31 January 2017 09:14:51 IST

It is time to reinvent the Republic Day Parade

Indian Army's Infantry Combat Vehicles are displayed during the Republic Day parade in New Delhi, India January 26, 2017. REUTERS/Adnan Abidi

The Parade is a relic of a time that might not be as relevant today

By the time you read this, the Republic Day Parade would have been over. Did you watch it?

I did, at least the initial part before I had to head to office. But I had switched on the TV more for my curious four-year-old daughter, who wanted to see soldiers, planes, dancers and ‘Modiji.’ The Parade has always been a showcase of India’s diversity and, as some say, military capability. And it is a nice opportunity to generate curiosity in a child about her country.

But how many Indians really watch the Republic Day Parade?

I asked my friends on social media if they were watching the Parade. Ten responded on Facebook, saying they were watching. On WhatsApp, less than five responded. On Twitter, I got a solitary ‘like’ for my question. In all, I have about 2,000 friends across these social media platforms.

One thing was intriguing — except for one, everyone who responded saying they had watched the Parade was over 30 or, in most cases, 35 years old. I realise that my census is too small, but is it indicative of a larger disinterest among the young, especially the millennials, in the Parade?

A friend, who was watching the Parade, mentioned the nostalgia connected to the event. I couldn’t agree more; watching the initial moments of this year’s Parade, it seemed as I if had gone back to my childhood. The horse riders, helicopters showering the crowd with petals, and the gun salute while the National Anthem was played. And just before it started, I could hear that timeless song sung by Lata Mangeshkar – Aye mere watan ke logon playing in the background, just as it used to be in my school, more than 20 years ago.

I went through the list of main attractions of the 68th Republic Day celebrations. The BSF camel regiment was there, and so were the other old favourites — missiles, the daredevils doing the balancing act on bikes, and the tableaus. Sure, there were additions: the missiles were of the latest generation, the Black Cat Commandoes were part of the march-past for the first time, and Tejas, the indigenously developed light combat aircraft was the highlight, say reports.

But should we really showcase an aircraft that took 33 years to fly?

High viewing

To be fair, Indians across the country still tune in on January 26 to watch the Parade. According to this report , last year’s Parade got 67 million gross impressions (the 2011 cricket World Cup final though was watched by 135 million). DD channels’ ratings went up more than 12 times during these three-four hours. This was the case with other private Hindi and English news channels too.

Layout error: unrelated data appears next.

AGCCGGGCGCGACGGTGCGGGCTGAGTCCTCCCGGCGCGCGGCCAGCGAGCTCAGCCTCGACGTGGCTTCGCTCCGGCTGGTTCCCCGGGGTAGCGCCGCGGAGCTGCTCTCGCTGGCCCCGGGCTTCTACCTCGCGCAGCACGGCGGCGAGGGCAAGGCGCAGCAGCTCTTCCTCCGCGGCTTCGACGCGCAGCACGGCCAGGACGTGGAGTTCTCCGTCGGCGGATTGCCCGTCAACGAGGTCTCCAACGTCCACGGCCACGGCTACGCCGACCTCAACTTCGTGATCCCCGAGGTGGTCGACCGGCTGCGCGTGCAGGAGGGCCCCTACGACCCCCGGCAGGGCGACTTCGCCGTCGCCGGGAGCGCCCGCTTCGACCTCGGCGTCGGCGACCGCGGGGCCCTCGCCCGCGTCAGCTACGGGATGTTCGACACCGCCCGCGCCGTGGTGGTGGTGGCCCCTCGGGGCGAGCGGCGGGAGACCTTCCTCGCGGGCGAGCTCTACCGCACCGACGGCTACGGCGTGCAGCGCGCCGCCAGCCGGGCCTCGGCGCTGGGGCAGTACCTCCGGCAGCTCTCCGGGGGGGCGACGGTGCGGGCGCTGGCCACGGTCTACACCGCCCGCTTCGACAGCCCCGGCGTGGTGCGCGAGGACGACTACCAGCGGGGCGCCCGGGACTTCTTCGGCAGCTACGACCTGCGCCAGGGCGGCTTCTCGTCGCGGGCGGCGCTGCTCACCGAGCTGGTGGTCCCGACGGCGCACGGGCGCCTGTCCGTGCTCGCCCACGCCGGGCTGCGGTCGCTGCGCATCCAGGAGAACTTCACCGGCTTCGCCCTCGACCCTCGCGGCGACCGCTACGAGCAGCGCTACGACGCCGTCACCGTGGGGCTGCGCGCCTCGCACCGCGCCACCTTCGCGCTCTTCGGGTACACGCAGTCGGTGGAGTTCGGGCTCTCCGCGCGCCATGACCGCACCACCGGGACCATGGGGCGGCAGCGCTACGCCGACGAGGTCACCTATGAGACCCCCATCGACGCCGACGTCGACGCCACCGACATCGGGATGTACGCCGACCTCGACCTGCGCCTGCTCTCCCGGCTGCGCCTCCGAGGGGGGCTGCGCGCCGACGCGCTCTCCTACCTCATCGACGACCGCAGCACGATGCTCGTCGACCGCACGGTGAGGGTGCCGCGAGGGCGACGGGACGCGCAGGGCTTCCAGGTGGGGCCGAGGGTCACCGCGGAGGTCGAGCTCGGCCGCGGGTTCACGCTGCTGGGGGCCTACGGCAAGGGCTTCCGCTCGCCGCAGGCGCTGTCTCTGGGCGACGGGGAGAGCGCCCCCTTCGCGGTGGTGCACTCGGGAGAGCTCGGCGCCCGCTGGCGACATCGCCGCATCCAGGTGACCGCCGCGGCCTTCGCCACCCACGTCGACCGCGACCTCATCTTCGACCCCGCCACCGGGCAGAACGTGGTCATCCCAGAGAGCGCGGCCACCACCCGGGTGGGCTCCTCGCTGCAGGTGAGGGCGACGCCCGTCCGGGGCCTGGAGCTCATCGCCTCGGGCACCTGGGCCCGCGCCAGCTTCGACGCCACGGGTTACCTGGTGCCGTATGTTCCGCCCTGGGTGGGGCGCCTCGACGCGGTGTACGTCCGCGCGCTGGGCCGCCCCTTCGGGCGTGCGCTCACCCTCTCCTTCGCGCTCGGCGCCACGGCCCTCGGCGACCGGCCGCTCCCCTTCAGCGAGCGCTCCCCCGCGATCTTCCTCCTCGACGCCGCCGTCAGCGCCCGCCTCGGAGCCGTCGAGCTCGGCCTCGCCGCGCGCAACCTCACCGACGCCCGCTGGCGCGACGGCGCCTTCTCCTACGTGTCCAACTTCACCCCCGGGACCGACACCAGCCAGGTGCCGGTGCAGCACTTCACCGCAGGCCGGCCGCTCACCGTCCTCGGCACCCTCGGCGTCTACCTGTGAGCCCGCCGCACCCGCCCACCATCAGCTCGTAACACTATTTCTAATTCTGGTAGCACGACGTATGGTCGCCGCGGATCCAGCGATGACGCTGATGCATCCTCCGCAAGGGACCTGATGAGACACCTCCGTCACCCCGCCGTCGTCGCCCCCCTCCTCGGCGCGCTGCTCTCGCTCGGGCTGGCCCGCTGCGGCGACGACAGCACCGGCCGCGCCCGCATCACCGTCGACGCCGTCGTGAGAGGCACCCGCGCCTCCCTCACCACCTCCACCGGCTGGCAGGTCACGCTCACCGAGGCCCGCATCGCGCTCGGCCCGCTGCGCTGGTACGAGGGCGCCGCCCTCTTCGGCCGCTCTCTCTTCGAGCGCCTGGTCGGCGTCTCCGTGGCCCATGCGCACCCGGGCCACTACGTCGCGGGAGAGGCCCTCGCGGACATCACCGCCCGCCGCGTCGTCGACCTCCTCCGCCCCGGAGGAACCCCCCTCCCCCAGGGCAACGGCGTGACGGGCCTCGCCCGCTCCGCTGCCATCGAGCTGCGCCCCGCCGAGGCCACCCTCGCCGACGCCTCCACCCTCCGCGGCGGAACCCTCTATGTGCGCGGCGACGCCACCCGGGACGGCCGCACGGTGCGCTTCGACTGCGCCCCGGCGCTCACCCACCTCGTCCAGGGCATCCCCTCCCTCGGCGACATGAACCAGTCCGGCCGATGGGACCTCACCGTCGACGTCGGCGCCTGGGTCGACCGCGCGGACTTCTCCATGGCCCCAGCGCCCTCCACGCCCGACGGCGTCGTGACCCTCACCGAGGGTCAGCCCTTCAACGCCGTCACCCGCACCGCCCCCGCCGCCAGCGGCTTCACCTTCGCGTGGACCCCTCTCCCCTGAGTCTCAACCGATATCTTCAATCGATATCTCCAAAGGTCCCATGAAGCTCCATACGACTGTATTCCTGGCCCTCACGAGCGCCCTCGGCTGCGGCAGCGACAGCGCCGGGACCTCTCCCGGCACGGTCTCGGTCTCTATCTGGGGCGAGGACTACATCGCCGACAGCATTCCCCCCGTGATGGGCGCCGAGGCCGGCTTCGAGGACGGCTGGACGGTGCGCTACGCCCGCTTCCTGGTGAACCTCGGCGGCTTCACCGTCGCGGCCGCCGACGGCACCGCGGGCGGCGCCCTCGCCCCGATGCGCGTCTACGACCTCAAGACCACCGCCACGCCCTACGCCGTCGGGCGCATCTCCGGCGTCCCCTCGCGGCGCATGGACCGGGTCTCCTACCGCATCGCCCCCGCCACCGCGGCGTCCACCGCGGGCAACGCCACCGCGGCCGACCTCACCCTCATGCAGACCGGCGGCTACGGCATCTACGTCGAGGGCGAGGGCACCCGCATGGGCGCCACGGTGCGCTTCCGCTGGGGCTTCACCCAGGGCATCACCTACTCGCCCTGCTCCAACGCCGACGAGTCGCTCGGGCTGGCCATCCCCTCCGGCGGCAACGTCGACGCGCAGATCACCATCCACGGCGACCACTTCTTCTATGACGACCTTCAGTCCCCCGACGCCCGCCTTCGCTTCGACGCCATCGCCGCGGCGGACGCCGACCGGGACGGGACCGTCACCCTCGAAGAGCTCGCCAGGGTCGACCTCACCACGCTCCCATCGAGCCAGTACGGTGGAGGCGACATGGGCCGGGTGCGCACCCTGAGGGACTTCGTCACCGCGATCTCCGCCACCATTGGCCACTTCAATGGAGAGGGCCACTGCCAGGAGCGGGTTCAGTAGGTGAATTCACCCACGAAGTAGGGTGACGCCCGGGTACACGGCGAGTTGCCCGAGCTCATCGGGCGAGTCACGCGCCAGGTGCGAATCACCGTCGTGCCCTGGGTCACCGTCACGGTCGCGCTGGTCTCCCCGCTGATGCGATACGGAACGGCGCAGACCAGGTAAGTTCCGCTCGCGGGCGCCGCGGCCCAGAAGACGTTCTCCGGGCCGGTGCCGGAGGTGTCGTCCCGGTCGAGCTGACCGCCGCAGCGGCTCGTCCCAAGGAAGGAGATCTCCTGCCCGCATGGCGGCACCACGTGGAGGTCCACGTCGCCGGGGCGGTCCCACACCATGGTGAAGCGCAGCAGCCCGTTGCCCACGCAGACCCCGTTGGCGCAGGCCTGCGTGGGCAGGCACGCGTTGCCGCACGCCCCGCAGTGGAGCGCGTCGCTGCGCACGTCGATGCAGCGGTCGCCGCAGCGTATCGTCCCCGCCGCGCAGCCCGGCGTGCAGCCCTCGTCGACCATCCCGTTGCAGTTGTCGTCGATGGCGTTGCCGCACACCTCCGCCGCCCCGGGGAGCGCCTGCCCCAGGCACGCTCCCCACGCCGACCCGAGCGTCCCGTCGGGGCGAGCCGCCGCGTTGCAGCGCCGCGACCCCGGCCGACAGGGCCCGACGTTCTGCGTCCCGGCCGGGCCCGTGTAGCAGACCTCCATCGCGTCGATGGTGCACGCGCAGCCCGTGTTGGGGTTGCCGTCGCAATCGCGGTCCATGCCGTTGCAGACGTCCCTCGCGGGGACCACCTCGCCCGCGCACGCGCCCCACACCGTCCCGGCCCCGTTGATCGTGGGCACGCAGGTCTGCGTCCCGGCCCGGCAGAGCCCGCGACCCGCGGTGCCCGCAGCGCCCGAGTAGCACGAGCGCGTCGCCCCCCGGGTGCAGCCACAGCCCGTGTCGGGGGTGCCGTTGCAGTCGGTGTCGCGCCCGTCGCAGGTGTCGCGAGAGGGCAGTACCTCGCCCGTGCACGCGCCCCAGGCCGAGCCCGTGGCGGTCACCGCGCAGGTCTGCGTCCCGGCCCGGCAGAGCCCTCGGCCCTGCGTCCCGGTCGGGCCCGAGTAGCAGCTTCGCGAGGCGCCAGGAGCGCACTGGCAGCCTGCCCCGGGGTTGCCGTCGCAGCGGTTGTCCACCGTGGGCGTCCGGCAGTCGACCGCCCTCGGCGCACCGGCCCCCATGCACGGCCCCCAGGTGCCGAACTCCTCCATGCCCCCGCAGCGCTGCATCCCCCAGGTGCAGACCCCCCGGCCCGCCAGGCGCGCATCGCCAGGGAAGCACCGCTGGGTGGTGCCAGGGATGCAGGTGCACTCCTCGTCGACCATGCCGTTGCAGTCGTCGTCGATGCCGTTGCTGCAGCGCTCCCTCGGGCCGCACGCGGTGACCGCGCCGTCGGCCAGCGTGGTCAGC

It would be interesting to see the trend in this viewership over the years. Has it increased or decreased? Also, has there been any change in the demographics of those following the celebrations on TV? How many of them are under the age of 27 — India’s median age?

There is also the issue of Government spend on the Parade. A report says that the Government spent ₹320 crore to put up the show in 2014. In 2001, the expenditure was ₹145 crore. One could say that ₹320 crore is not much compared to what the Government is spending on giant statues. It is, in fact, small change to show the country’s pride.

Relevance

But the Republic Day Parade is a relic of a time that might not be as relevant today. Yes, Donald Trump’s presidency could replay the Cold War days. But it remains to be seen. The threat from Pakistan keeps cropping up, but one is tempted to dismiss it more as a case of grandstanding.

In the years following 1950, when India became a republic, the annual Parade helped instil safety and pride in the citizens, who were still to recover from the ravages of the Independence struggle and faced an uncertain future.

That is not the case any more. Growing up in the fastest growing economy in the world, the Indians of today are more assured and confident about what lies ahead.

Does it mean the Parade should be done away with? Of course not; but it is time to re-invent it. Even as it celebrates our past, the Republic Day Parade has to capture all the potential that is bubbling over in the country. The first step towards this would be to cut down on the bragging about our military might.